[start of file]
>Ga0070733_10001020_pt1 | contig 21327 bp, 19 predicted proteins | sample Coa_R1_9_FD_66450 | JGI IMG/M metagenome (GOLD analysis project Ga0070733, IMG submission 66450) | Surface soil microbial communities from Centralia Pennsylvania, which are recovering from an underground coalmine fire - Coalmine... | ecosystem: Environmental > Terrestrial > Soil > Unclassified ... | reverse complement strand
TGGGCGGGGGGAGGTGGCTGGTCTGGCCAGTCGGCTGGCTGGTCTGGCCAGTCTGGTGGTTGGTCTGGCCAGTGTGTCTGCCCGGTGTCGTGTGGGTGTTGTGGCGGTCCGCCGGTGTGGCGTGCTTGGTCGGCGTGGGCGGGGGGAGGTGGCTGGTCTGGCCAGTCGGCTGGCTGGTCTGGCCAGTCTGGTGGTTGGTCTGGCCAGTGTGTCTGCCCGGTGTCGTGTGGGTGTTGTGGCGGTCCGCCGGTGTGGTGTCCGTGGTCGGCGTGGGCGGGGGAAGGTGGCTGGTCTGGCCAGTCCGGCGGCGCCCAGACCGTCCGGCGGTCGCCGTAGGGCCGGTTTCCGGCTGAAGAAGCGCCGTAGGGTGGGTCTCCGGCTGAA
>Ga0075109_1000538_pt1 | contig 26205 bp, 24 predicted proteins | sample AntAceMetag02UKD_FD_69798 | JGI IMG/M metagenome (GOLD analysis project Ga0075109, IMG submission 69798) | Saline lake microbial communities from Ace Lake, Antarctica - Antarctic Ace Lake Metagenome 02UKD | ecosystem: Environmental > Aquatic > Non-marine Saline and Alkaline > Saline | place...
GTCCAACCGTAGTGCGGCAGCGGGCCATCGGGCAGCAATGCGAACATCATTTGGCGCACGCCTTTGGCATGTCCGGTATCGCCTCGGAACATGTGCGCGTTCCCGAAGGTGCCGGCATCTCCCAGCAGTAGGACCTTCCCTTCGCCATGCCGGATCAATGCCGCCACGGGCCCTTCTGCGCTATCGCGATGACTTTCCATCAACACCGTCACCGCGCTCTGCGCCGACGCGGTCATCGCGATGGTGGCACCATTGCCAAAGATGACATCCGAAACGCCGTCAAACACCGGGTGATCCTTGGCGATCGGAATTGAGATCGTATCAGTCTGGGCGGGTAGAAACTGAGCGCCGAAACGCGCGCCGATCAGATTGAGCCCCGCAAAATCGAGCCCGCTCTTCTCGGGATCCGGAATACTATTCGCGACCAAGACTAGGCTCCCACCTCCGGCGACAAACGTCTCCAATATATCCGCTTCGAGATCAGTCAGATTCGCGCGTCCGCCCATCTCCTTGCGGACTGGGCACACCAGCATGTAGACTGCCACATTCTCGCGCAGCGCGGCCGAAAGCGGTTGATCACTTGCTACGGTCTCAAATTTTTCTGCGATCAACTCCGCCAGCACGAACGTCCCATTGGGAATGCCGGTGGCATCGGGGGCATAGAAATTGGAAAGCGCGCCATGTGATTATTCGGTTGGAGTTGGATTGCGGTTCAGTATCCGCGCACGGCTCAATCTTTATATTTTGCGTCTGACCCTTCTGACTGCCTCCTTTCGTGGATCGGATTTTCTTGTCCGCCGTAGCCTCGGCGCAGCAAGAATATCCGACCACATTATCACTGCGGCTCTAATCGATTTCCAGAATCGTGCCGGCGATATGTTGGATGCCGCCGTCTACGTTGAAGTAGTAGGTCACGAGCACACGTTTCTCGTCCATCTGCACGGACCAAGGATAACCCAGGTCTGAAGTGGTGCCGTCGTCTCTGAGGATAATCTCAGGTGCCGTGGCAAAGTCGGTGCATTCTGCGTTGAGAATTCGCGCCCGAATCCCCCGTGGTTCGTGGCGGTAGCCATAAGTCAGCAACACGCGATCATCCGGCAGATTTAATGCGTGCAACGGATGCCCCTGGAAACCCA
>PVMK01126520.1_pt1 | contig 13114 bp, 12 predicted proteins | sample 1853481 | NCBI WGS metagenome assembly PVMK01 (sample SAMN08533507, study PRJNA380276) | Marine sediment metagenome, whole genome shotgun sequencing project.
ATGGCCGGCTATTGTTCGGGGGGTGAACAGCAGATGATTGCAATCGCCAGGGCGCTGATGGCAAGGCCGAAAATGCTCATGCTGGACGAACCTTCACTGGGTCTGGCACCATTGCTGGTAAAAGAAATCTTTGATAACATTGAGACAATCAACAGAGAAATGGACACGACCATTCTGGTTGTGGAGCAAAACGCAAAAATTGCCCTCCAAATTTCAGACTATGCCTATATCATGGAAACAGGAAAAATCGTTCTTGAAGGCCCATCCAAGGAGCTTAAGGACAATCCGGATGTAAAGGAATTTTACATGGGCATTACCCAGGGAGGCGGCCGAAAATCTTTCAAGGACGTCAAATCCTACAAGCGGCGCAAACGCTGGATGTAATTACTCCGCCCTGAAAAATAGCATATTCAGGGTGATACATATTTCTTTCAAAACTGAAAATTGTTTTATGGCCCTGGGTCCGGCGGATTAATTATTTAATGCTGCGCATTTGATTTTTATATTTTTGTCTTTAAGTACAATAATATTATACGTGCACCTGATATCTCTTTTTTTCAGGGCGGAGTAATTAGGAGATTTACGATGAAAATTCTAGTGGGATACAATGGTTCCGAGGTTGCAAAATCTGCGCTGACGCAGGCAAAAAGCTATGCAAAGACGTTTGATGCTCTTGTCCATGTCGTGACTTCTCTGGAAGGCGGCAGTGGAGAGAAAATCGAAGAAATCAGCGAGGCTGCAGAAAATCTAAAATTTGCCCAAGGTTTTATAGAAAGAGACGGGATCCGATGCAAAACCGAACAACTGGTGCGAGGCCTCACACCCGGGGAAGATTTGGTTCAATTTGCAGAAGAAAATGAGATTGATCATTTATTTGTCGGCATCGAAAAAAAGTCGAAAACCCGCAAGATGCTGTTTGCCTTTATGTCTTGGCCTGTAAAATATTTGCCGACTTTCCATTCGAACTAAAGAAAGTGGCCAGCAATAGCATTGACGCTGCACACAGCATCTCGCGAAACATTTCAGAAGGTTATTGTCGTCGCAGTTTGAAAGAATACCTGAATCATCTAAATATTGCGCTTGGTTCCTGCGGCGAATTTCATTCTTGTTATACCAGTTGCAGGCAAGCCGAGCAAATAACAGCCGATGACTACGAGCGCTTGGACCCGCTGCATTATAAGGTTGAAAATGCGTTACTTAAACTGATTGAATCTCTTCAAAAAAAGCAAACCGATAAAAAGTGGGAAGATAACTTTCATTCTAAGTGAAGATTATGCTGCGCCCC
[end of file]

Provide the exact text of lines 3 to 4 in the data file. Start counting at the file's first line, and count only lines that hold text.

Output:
>Ga0075109_1000538_pt1 | contig 26205 bp, 24 predicted proteins | sample AntAceMetag02UKD_FD_69798 | JGI IMG/M metagenome (GOLD analysis project Ga0075109, IMG submission 69798) | Saline lake microbial communities from Ace Lake, Antarctica - Antarctic Ace Lake Metagenome 02UKD | ecosystem: Environmental > Aquatic > Non-marine Saline and Alkaline > Saline | place...
GTCCAACCGTAGTGCGGCAGCGGGCCATCGGGCAGCAATGCGAACATCATTTGGCGCACGCCTTTGGCATGTCCGGTATCGCCTCGGAACATGTGCGCGTTCCCGAAGGTGCCGGCATCTCCCAGCAGTAGGACCTTCCCTTCGCCATGCCGGATCAATGCCGCCACGGGCCCTTCTGCGCTATCGCGATGACTTTCCATCAACACCGTCACCGCGCTCTGCGCCGACGCGGTCATCGCGATGGTGGCACCATTGCCAAAGATGACATCCGAAACGCCGTCAAACACCGGGTGATCCTTGGCGATCGGAATTGAGATCGTATCAGTCTGGGCGGGTAGAAACTGAGCGCCGAAACGCGCGCCGATCAGATTGAGCCCCGCAAAATCGAGCCCGCTCTTCTCGGGATCCGGAATACTATTCGCGACCAAGACTAGGCTCCCACCTCCGGCGACAAACGTCTCCAATATATCCGCTTCGAGATCAGTCAGATTCGCGCGTCCGCCCATCTCCTTGCGGACTGGGCACACCAGCATGTAGACTGCCACATTCTCGCGCAGCGCGGCCGAAAGCGGTTGATCACTTGCTACGGTCTCAAATTTTTCTGCGATCAACTCCGCCAGCACGAACGTCCCATTGGGAATGCCGGTGGCATCGGGGGCATAGAAATTGGAAAGCGCGCCATGTGATTATTCGGTTGGAGTTGGATTGCGGTTCAGTATCCGCGCACGGCTCAATCTTTATATTTTGCGTCTGACCCTTCTGACTGCCTCCTTTCGTGGATCGGATTTTCTTGTCCGCCGTAGCCTCGGCGCAGCAAGAATATCCGACCACATTATCACTGCGGCTCTAATCGATTTCCAGAATCGTGCCGGCGATATGTTGGATGCCGCCGTCTACGTTGAAGTAGTAGGTCACGAGCACACGTTTCTCGTCCATCTGCACGGACCAAGGATAACCCAGGTCTGAAGTGGTGCCGTCGTCTCTGAGGATAATCTCAGGTGCCGTGGCAAAGTCGGTGCATTCTGCGTTGAGAATTCGCGCCCGAATCCCCCGTGGTTCGTGGCGGTAGCCATAAGTCAGCAACACGCGATCATCCGGCAGATTTAATGCGTGCAACGGATGCCCCTGGAAACCCA